Maybe this is the result of over-rationalizing the seemingly endless stream of typos I’ve made over the years or the occasional factual gaffe, but I’m beginning to realize that mistakes are not only unavoidable, they’re the prime force in shaping history.
Mistakes are how all the languages we currently speak (including music) got the way they are and are probably the only way all of them will ever evolve beyond what we currently speak. E.g. It’s how judgement changed to judgment and is slowly changing back to judgement. It’s also how people woke up to the fact that perfect fifths in equal temperament don’t sound so bad, or, for that matter, how we got equal temperament in the first place.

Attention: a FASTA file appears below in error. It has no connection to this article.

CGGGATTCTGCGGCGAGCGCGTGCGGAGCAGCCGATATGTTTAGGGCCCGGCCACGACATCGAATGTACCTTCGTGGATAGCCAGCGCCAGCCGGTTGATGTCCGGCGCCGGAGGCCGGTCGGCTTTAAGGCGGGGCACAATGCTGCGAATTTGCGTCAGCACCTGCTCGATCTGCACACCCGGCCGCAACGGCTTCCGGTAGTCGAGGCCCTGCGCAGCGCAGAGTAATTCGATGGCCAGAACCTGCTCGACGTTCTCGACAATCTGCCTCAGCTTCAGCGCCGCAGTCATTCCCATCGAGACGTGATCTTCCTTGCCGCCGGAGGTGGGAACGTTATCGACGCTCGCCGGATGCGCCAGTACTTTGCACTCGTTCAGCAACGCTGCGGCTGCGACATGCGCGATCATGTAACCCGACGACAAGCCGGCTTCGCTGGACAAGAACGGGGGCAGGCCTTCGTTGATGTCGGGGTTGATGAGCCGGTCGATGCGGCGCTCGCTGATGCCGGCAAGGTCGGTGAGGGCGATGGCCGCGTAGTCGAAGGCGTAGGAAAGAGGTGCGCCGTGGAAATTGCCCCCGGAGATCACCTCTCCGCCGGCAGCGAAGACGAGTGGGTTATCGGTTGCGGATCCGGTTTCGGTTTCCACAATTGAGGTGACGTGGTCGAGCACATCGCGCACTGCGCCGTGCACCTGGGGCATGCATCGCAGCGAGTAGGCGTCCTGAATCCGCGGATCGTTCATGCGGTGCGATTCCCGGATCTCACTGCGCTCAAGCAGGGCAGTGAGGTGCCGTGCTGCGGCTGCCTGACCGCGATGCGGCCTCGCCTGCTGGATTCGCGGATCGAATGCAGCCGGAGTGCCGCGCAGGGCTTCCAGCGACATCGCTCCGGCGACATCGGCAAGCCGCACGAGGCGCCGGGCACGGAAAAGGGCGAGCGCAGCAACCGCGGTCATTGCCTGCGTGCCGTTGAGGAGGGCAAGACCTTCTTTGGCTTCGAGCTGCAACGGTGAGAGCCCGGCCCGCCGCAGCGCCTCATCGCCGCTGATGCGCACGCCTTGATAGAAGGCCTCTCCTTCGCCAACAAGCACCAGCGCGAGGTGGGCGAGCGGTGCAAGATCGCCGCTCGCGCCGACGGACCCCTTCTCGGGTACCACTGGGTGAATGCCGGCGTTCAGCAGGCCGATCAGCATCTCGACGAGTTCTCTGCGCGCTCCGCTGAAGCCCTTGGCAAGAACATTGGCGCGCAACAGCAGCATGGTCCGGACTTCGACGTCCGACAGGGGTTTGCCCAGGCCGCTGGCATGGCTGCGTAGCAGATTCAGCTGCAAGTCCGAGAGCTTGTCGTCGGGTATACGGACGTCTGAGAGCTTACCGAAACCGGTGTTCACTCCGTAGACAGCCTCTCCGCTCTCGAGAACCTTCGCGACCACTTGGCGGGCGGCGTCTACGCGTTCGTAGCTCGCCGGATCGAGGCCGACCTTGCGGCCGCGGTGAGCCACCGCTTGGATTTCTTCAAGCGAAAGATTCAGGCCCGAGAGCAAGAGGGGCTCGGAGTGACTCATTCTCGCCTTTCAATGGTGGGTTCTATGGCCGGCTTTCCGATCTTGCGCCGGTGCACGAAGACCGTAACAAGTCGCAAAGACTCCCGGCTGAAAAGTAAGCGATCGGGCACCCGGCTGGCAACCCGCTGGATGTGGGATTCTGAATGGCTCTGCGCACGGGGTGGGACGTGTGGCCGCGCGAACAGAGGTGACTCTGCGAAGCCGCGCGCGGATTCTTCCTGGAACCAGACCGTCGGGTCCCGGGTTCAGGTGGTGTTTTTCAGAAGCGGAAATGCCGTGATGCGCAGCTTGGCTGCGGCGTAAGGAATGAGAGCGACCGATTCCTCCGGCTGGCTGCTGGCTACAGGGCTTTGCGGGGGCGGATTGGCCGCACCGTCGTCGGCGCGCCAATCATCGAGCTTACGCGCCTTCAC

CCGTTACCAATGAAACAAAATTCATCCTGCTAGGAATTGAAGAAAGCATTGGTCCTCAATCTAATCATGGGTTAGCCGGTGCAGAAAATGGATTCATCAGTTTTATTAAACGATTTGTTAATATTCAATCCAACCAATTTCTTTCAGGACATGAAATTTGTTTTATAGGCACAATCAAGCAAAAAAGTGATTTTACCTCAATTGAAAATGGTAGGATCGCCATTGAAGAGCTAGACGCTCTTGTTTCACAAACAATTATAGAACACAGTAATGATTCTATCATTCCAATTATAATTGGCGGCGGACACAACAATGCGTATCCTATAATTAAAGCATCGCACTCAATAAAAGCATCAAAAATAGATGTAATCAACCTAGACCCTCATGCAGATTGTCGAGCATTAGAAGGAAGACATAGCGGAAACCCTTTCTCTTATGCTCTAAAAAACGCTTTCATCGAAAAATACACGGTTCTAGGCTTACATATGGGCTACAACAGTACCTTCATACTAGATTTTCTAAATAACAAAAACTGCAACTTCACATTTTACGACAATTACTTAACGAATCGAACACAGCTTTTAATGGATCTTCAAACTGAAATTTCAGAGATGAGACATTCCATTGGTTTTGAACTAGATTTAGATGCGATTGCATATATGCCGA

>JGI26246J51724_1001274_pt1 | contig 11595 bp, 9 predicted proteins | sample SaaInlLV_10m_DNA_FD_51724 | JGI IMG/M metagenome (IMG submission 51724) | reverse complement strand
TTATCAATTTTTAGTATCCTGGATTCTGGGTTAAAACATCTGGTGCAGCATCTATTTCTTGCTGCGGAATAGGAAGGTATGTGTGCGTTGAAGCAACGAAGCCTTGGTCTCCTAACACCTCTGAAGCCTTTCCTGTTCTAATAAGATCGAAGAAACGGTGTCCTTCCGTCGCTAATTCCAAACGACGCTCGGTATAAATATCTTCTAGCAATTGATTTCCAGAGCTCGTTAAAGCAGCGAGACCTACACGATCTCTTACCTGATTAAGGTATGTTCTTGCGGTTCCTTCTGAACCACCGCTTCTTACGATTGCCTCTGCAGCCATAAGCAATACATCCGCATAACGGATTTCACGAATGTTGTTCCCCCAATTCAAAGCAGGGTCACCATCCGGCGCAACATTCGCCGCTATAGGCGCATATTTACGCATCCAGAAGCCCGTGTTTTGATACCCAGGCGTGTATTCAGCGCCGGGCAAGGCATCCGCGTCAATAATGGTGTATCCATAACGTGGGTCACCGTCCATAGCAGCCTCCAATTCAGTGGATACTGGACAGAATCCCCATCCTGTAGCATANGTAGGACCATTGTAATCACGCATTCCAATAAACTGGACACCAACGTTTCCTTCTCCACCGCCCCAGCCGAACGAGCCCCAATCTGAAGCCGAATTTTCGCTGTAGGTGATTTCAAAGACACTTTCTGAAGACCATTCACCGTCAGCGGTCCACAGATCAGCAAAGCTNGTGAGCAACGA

Upon rare occasions, innovators have been totally honest about this. George Perle evolved a whole new branch of 12-tone tonality out of what began as his admittedly misperceiving part of Schoenberg’s theory. Frederic Rzewski’s Les Moutons des Panurge is a process piece derived from an ensemble’s mistakes and there’s a minimalist piece I’ve been dying to hear for years by a British composer named David Cunningham in which a performer’s mistakes in a repeating sequence generate the next sequence.
I’ve had episodes in my own music where performers’ mistakes have sounded better to me than what I had originally written and I’ve changed the music accordingly. And, sometimes, whether you’ve got writer’s block or listener’s block, the only way to a new path is by blindly going down the wrong one.